Thursday, October 1, 2020 - by Mitch Talley, Whitfield County Director of Communications
One-time farm land will soon see a new purpose for the residents on the south end of Whitfield County, once construction of a $13 million park off the South Bypass near Southeast Whitfield High School is completed over the next 18 months.
The new 55-acre facility, tentatively known as Riverbend Park, will include at least one soccer/football field, four baseball fields, a walking trail and two gyms inside a community center. The main entrance to the park will be near the traffic signal at the South Bypass and Hill Road, but a secondary exit to handle large crowds is planned off Collins Drive.
Whitfield County government and school leaders, along with members of the SPLOST Committee that supported the project, gathered Wednesday afternoon for a groundbreaking ceremony on the approximate location of the new community center. Crews will start clearing the land Monday and construction is expected to take 12 to 18 months.
The park will fulfill a long-time dream of many residents to have such a recreation facility on the south end of the county, leaders said.
“I am really excited about this park,” Commission Chairman Lynn Laughter told the crowd. “I think the south end has gotten the short end of the stick for a long time, and this is going to be a very special place for them. I’m sad I’m not going to be here to see the fruition of this come, but I’m really excited about it. I’m very proud I had a little part to play in this, and I want to thank the SPLOST Committee for doing an excellent job.”
The SPLOST Committee comprised of volunteer citizens studied proposals and submitted a recommended list of special purpose local option sales tax projects to the Whitfield County Commissioners and Dalton City Council. Voters approved the four-year SPLOST earlier this year, with the new park being one of the projects to be funded.
Bart Rich, a member of the SPLOST Committee, said the panel looked over several projects, trying to decide what offered the “most bang for the buck” before making the decision to support the new park.
“This is something that’s been 25 years in the making,” he said, “so this was kind of a no-brainer for a lot of people regardless if they’re from the south end or not. They felt like they deserved this facility here – the kids did, the community did, because that’s the one kind of place that was missing in this area.”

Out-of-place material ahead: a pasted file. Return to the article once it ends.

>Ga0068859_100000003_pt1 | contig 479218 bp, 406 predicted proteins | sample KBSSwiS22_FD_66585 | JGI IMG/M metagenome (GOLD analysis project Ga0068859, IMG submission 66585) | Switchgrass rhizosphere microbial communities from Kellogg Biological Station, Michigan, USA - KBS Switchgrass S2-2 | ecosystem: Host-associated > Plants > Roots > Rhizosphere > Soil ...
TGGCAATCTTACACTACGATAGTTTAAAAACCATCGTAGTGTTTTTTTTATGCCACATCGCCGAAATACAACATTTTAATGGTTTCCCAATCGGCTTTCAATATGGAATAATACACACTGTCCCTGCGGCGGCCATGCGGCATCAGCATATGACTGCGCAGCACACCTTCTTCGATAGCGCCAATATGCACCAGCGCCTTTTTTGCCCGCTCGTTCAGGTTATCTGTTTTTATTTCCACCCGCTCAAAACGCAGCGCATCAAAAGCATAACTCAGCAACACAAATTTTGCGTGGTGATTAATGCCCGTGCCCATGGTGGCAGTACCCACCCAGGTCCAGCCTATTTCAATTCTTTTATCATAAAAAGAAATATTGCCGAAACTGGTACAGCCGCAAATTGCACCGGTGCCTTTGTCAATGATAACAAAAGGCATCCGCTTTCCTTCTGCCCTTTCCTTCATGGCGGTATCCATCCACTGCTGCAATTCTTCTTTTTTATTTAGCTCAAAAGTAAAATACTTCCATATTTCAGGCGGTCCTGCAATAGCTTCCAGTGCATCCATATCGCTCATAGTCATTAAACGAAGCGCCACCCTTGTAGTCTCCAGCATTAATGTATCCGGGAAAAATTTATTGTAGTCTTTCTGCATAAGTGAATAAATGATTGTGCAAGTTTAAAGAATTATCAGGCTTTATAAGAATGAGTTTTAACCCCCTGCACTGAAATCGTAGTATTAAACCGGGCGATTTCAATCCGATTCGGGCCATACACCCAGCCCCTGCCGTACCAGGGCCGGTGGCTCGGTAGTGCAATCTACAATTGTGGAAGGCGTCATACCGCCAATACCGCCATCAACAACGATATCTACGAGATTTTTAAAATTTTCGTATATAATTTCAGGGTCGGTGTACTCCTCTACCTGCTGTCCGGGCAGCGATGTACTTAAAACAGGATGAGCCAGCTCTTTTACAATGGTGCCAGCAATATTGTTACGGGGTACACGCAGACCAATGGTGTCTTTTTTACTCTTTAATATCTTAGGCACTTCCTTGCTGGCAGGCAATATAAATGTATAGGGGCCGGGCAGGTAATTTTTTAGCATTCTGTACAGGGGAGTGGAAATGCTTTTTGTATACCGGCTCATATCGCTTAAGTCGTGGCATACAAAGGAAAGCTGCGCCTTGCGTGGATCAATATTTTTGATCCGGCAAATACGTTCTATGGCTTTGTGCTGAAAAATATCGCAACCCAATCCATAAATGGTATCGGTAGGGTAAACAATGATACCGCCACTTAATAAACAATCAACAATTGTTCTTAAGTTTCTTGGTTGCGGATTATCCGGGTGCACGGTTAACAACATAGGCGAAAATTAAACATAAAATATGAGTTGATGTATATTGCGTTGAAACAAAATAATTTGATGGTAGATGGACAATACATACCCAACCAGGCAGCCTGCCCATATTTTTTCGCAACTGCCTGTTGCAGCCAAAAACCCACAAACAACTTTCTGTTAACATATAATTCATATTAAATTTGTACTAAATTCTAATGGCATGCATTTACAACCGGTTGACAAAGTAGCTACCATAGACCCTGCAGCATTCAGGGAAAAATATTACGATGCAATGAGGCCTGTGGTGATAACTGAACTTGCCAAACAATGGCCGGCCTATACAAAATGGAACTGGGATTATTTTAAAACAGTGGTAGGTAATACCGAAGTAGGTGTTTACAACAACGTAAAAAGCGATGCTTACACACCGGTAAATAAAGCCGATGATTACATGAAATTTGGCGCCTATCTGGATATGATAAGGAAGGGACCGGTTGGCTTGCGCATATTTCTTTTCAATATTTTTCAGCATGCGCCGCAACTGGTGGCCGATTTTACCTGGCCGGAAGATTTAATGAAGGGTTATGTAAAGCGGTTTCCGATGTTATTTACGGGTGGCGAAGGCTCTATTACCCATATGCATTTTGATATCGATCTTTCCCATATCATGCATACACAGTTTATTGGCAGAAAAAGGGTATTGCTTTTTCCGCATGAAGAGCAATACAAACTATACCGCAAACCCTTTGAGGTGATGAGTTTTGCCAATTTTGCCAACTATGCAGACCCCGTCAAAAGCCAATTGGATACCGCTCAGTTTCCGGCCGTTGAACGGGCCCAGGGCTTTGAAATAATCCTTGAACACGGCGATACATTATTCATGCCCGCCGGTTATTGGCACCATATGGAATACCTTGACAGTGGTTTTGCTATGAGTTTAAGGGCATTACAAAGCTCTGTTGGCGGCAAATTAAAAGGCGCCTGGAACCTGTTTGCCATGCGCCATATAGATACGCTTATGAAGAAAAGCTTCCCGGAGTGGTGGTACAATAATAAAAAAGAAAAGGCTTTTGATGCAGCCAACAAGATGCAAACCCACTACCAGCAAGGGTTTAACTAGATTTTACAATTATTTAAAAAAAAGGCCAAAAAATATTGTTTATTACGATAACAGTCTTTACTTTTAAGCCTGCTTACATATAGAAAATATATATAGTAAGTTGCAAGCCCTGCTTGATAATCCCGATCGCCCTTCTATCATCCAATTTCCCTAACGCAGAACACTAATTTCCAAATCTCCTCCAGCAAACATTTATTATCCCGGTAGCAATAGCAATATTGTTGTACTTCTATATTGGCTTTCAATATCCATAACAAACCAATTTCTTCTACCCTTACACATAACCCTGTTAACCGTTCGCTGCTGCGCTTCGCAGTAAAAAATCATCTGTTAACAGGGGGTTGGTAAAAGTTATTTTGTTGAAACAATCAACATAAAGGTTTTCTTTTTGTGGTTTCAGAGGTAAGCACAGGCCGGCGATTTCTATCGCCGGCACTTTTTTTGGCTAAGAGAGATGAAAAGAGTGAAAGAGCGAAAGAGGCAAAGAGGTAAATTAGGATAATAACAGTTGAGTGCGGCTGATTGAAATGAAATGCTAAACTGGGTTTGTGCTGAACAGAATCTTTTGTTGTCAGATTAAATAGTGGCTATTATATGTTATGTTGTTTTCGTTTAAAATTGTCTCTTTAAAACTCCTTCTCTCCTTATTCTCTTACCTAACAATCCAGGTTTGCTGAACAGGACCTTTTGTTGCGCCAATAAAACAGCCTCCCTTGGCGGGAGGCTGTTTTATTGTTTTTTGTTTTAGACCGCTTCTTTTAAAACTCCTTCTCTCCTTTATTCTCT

For Whitfield County Parks and Recreation Director Brian Chastain, the new park represents a great opportunity to build a strong working relationship with the county schools.
“We think this will be a great partnership with the school system, especially sharing the facilities with Southeast Whitfield,” Dir. Chastain said, pointing out that a sidewalk will be built all the way to the South Bypass for easier access to the park from the high school. “Hopefully the schools will get to use this park as much as we do.”
Cindy Dobbins, a member of the first graduating class at Southeast Whitfield in 1976 and currently the principal of Cedar Ridge Elementary School, was among a group of school officials, including principals from four other elementary schools, who attended the groundbreaking ceremony.
“I’m very excited about this park because we’ve not gotten anything on this end – all we have are our schools and our school facilities,” Ms. Dobbins said. “So it’s going to be very nice to have a place where people can come together and spend time with their children as a community. I think it’ll be a big pull for our south-end community.”
She pointed to previous efforts to build a sense of community through the formation of Raider Nation several years ago “to get all the feeder schools (into Southeast Whitfield) together so that we could build some school spirit. I think this park is just going to be another piece to pull us all together to be that one Whitfield we want to be.”
County commissioners Barry Robbins, who represents the southern district; Roger Crossen, former long-time county recreation director; and Harold Brooker, a veteran member of the board with service dating back to the early 1970s, seconded her notion - with Mr. Robbins saying the new park “will just be great for the migration of the kids through the program all the way to the high school,” Mr. Crossen calling it “an opportunity to make really a world-class soccer stadium so people will want to come here,” and Mr. Brooker dubbing it ‘the future of the south end of Whitfield County.”’
County Engineer Kent Benson, praised by Dir. Chastain for his work on pre-construction site planning for the park, pointed out the locations of the various parts of the facility. “Come back in about a month, and everything will be a whole lot more clear,” he said.